Feb 11, 2009


Today the Civilian Service Center in Lapinjärvi should be receiving my letter.

According to 127 § of the Finnish constitution, every Finnish citizen is obliged to participate in the defense of their country, as decreed by law. The law in question states that every male Finnish citizen is required to perform military service. However, male citizens living in Ahvenanmaa or belonging to the Jehovah's Witnesses religious movement are exempt.

The Finnish constitution guarantees every citizen the right to not be discriminated against on basis of, among other things, their gender or convictions. The current laws on conscription in Finland do both of these things. I refuse to serve in the armed forces or in the "alternative" civilian service because I do not believe the government has any right to force me to do so. Jehovah's Witnesses in Finland also hold a conviction that makes them refuse compulsory service. However, under Finnish law they are exempt from service because of their convictions, while I am not.

Also, rather obviously I'm subject to compulsory service in the first place because of my gender.

Both of these things are in clear violation of the Finnish constitution, and also of the EU Charter of Fundamental Rights:
Article 20
Equality before the law

Everyone is equal before the law.

Article 21

1. Any discrimination based on any ground such as sex, race, colour, ethnic or social origin, genetic features, language, religion or belief, political or any other opinion, membership of a national minority, property, birth, disability, age or sexual orientation shall be prohibited.

I maintain that the current Finnish legistlation on conscription is, in fact, itself illegal. I have therefore refused to serve either in the army or in the "alternate" civilian service, which is the normal punishment for those who refuse armed service. This means I'll be going to prison within maybe the next year or so as a conscientious objector.

For the benefit of Finnish readers, I've posted most of my letter over on my Finnish-language blag, which is linked on the sidebar.


I have no illusions as to what will happen. In Europe in general, and in Finland in particular, the justice system is always secondary to the political system. I intend to take my case to court, because I will have to go to court for refusing to serve, but I am 100% convinced that no argument I make will have any bearing on the end result. Hundreds of people have made these same arguments before me, and they've all ended up in prison as conscientious objectors. I have no doubt in my mind that I, too, will be sentenced to prison and be forced to serve my term.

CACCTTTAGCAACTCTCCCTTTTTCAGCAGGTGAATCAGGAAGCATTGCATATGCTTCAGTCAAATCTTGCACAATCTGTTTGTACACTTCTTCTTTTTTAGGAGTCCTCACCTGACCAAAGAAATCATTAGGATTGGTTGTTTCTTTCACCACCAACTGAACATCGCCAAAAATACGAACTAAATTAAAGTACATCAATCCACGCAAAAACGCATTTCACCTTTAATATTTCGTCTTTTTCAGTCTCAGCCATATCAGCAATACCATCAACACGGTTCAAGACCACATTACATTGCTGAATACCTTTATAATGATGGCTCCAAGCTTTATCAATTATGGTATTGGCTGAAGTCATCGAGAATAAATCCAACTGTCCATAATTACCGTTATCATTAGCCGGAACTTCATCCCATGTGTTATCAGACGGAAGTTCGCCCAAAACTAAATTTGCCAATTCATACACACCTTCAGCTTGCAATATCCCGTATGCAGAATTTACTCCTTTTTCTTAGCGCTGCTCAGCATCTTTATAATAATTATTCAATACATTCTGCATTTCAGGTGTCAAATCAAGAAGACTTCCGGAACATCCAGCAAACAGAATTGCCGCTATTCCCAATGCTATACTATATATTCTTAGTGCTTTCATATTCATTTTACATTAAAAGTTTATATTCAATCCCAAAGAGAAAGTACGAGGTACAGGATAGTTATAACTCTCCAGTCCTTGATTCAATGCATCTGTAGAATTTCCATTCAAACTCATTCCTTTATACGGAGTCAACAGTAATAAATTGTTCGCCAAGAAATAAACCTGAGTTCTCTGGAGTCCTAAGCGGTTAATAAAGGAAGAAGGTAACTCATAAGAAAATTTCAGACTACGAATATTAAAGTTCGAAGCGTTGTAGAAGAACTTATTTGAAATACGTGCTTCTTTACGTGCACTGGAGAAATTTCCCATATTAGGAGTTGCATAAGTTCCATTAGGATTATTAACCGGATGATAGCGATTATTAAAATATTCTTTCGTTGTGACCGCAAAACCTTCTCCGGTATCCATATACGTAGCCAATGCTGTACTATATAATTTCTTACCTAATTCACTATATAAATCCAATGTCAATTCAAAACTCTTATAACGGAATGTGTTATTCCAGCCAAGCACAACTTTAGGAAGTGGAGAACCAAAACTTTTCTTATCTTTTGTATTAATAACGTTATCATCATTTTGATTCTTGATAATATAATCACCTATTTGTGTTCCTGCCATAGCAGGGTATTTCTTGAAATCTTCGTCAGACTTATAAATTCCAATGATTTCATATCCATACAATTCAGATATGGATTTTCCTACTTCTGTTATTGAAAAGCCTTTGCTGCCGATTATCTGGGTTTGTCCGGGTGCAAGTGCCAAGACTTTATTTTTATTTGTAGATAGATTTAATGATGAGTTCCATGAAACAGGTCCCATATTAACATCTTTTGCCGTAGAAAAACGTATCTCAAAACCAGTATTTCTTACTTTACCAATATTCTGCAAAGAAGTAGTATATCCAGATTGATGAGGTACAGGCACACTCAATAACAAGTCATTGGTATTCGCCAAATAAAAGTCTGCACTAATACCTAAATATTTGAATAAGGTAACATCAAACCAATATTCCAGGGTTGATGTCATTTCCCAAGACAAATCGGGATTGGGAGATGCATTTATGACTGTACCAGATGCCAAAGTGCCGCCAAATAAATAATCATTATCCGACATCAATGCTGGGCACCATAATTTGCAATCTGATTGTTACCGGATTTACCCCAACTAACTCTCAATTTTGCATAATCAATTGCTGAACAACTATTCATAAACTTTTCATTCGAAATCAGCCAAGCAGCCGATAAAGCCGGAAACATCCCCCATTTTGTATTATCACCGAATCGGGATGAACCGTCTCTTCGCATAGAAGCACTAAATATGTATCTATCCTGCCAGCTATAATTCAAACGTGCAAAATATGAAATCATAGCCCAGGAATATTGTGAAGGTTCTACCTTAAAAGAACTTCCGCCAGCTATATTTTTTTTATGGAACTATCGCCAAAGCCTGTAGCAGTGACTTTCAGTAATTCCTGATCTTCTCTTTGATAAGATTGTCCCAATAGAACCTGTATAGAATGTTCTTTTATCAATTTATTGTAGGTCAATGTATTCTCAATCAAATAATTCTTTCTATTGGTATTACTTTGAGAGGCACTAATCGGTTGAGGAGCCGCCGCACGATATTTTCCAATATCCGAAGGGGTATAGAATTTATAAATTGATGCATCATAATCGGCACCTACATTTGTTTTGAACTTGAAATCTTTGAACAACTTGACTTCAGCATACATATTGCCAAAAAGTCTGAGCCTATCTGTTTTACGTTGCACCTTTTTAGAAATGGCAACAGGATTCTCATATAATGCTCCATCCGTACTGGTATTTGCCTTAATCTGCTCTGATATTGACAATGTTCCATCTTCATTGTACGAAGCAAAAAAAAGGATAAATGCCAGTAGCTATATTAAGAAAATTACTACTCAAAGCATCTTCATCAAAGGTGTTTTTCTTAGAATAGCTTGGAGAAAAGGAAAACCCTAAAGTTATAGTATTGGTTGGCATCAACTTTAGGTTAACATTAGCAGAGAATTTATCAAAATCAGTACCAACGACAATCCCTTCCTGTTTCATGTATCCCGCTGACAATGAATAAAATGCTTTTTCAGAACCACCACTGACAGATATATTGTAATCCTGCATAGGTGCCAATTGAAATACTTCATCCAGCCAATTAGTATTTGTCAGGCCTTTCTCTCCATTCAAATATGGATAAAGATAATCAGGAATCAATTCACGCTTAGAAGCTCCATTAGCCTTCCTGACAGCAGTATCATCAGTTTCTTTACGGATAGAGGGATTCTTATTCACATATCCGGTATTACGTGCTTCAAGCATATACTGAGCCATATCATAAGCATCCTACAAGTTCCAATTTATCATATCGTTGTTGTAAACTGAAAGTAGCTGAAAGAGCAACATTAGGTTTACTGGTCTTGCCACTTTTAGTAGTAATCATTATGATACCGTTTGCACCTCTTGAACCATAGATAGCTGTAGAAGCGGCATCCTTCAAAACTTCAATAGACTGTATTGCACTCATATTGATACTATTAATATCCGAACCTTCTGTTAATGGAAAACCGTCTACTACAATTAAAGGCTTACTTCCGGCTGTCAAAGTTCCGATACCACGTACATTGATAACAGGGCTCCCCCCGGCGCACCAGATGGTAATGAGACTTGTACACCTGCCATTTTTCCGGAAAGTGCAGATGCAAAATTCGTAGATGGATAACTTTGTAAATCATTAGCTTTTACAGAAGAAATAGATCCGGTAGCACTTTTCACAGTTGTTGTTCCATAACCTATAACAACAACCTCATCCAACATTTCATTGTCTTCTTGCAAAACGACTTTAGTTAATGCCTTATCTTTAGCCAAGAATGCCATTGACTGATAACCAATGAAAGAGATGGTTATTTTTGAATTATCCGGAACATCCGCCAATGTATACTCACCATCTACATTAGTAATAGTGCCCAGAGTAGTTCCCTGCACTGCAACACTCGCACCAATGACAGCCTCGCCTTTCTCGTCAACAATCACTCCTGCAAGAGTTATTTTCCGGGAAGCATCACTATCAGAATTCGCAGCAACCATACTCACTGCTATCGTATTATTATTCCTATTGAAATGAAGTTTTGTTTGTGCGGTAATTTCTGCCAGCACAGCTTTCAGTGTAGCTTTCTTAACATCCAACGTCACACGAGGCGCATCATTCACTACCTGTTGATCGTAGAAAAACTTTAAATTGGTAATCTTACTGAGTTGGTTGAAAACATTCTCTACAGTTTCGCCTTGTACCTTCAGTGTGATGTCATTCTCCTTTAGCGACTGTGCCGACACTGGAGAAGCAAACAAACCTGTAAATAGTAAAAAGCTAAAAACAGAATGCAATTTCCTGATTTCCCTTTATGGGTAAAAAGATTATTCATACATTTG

However, I will use every legal option to fight this. After the initial court case, I can appeal to the Apellate Court, and possibly to the Finnish Supreme Court. At the very least I hope I can force someone to actually put on paper what the supposed "acceptable reasons" for forcing only certain men to serve are. I don't believe there are any, but I know most of the people in this country are convinced otherwise.

Overall I don't believe what I'm doing will achieve anything. I may be able to demonstrate that the Finnish constitution doesn't mean anything, but I think everyone knows that already. I expect to be sentenced in court and the sentence to be upheld in the Apellate Court, and then to be refused appeal to either the Finnish Supreme Court or the European Court of Human Rights.

The fact that this is futile is exactly the reason why I want to do it. If the only thing I can demonstrate is that the pretty words about non-discrimination and equality in our constitutions and charters don't actually mean anything, then so be it.

I believe that we only have those rights that we're willing to fight for. If we all meekly submit, we'll have no freedoms at all. The government can put me in prison for refusing to serve. I certainly expect it to. But I refuse to submit quietly to a law that I believe is unjust and illegal. I feel this is my only choice, both as a libertarian and as a feminist. This is by no means a popular choice. I've already suffered for originally refusing armed service, and refusing alternate service as well is not going to make me any friends. On the contrary. At the very least I'm going to lose my job, and I'll likely lose friends and several opportunities in life.

That doesn't really matter to me. If I don't stand up for what I believe in, I'll lose myself. We all have to sacrifice some of our personal integrity to get by in this world, but we also need to draw the line somewhere. I've drawn mine, and I'm going to prison for it.


Kellopyy said...


There doesn't seem to be much to be said.

Kellopyy said...

On second thought there is something...

"Away, I'd rather sail away
Like a swan that's here and gone
A man gets tied up to the ground
He gives the world.."

Aaro Sahari said...

I'll come and witness the disgrace of Finland, and your far greater power of will. Respect!

Mikko Sandt said...

Did you ever consider trying to get c-papers ("unfit for service")? Two of my friends managed to obtain them even though their real reason was that they just didn't want to go. I guess it's a matter of finding the right kind of a doctor.

Michael Halila said...

Thanks for the support, guys!

Yeah, I did think about getting an exemption. I figure I could get one from a psychiatrist if I wanted. I feel that for me, that would be immoral. I think I would be capable of serving in the army, and it wouldn't square with my conscience to get an exemption.